And while there can be no denying that Hamas, which refutes the existence of Israel and has baked suicide bombings, is a threatening organization, there was no attempt at engagement, in the way that Fatah, whose militants have perpetrated scores of attacks, has been engaged with for years.

Now, after the months of financial embargo of the Hamas-led government by the U.S. and Europe, after the funding and propping up of Fatah’s president Mahmoud Abbas, after the slow, crushing squeeze on Palestinian society that encouraged its social disintegration, what have we got? Virtual civil war in gaza, the polarization of Palestinian society, a government dissolved by decree, and a new Prime Minister, Salam Fayyad, appointed with the explicit blessing of the U.S.

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Tuesday, May 29, 2007

Olmert’s Decision of Attacking Hamas is fatal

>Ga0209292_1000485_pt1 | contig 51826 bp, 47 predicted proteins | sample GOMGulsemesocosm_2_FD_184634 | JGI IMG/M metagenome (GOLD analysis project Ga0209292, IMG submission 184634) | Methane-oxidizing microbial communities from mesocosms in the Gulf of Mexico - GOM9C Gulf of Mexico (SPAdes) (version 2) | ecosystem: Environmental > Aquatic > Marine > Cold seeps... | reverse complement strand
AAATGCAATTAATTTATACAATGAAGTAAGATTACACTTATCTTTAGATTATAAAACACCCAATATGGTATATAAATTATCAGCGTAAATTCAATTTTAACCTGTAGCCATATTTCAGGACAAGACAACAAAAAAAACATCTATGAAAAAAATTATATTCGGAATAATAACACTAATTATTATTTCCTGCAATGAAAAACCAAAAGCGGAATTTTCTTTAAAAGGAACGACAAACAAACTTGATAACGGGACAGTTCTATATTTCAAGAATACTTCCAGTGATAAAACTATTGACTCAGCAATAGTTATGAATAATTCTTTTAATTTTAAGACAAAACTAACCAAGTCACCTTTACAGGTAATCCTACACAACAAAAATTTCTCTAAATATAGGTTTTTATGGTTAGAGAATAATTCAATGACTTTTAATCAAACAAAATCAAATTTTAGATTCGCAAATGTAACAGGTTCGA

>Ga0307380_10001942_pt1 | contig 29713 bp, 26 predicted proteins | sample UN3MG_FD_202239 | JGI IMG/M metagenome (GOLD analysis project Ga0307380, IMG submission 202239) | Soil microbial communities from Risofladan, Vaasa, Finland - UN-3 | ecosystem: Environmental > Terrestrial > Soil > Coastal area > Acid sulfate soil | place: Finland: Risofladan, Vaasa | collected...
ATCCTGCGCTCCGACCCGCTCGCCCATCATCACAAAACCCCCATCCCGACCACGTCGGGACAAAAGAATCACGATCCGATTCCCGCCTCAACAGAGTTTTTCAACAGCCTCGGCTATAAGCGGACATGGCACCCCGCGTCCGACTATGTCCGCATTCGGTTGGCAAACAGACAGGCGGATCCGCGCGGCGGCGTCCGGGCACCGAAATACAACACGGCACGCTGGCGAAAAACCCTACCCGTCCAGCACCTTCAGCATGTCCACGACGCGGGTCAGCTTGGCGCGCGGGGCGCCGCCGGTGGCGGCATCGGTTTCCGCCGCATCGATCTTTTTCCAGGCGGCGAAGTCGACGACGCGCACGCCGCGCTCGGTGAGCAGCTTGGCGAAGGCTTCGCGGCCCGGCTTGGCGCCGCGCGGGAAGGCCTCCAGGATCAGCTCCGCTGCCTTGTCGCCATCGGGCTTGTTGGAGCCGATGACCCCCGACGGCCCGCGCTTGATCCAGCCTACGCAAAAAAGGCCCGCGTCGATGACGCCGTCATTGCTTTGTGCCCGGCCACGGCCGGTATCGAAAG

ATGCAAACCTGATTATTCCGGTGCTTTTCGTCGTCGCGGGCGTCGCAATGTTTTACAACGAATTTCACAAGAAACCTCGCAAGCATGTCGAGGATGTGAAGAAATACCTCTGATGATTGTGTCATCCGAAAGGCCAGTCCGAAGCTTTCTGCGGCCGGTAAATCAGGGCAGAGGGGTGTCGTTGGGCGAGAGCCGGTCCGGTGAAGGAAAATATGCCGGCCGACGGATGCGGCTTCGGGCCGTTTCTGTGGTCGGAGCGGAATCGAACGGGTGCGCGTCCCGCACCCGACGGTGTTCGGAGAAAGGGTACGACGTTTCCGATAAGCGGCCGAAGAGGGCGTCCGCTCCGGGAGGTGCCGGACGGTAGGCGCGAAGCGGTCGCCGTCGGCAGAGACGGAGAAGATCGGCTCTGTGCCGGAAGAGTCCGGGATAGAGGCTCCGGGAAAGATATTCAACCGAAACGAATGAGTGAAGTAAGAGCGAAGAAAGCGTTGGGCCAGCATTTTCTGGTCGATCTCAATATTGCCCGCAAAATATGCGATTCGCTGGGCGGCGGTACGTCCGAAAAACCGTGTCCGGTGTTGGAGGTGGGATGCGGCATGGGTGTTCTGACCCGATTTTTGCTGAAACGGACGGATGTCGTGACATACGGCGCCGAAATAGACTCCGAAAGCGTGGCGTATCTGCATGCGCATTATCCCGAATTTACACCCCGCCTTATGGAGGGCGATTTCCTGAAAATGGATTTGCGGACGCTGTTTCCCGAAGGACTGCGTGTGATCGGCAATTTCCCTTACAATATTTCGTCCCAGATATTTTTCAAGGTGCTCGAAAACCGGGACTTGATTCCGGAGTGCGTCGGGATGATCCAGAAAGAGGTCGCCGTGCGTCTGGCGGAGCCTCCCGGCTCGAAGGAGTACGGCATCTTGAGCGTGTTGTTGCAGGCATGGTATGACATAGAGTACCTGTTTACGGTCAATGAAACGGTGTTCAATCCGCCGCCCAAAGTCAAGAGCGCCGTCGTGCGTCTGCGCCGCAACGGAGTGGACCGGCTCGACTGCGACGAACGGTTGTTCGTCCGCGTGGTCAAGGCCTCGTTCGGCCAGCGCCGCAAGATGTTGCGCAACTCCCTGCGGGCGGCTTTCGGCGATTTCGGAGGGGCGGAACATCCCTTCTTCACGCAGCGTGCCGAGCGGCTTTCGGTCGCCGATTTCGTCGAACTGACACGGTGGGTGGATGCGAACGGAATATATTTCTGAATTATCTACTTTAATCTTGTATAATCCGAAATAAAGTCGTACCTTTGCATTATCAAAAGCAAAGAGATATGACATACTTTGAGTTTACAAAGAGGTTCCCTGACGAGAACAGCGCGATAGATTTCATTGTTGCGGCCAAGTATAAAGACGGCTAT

Olmert’s decision of attacking Hamas group could brake the relation between the leaders, and notably will cause the chaos to the lower levels. The two groups Israel and Palestinian might not be ended by the "sword" from a very long time the these groups of Abrahamic were collapsing, now is the moment on making how the two could stay together and coordinate each other. The statement made by Israel Prime Minister Ehud Olmert on Sunday of new strike against the radical Islamist Hamas movement is announced after another missile attack on the Israeli border town of Sderot. From this statement we could take into account that reason of Olmert’s decision is not for the defensive purpose but for revenge and attack on the Palestinian side. "We decide when, how and where we act without accepting any conditions from outside", Olmert said in the cabinet meeting. The meeting is due to the rocket attack on Sderot and killed a thirty six year old Israeli when the missile launched from the Gaza Strip hit his car in the town center on Sunday morning May 27, 2007, and injuring another Israeli. The military arm of Hamas took responsibility for the attack. Though Hamas is a radical Muslim, we believe they could make coordination to Israel part, and make an agreement on how to create a peace between the two. They would accept the agreement with conditions. There would be a loss to each other when the Israel’s military strikes to Palestinian, because the Palestinian will attack on them by the rocket fire. The statement made by Olmert without accepting any conditions from outside, also could destroy the relation to other countries, and may broke their economy and bilateral relation at the external level. Hamas and other Islamic radical groups are appointing their missile towards the Israelian parts are due to the attack from the Israel’s military and for the defensive purpose, their missile is not high-tech like what the Israel’s military posses. Furthermore, to restore the peace of the two groups could not be done by the "swords", it should be done by the co-relation and agreement, we all hope that the collapse in Jerusalem could be solved and reduce the lost of innocent civilians.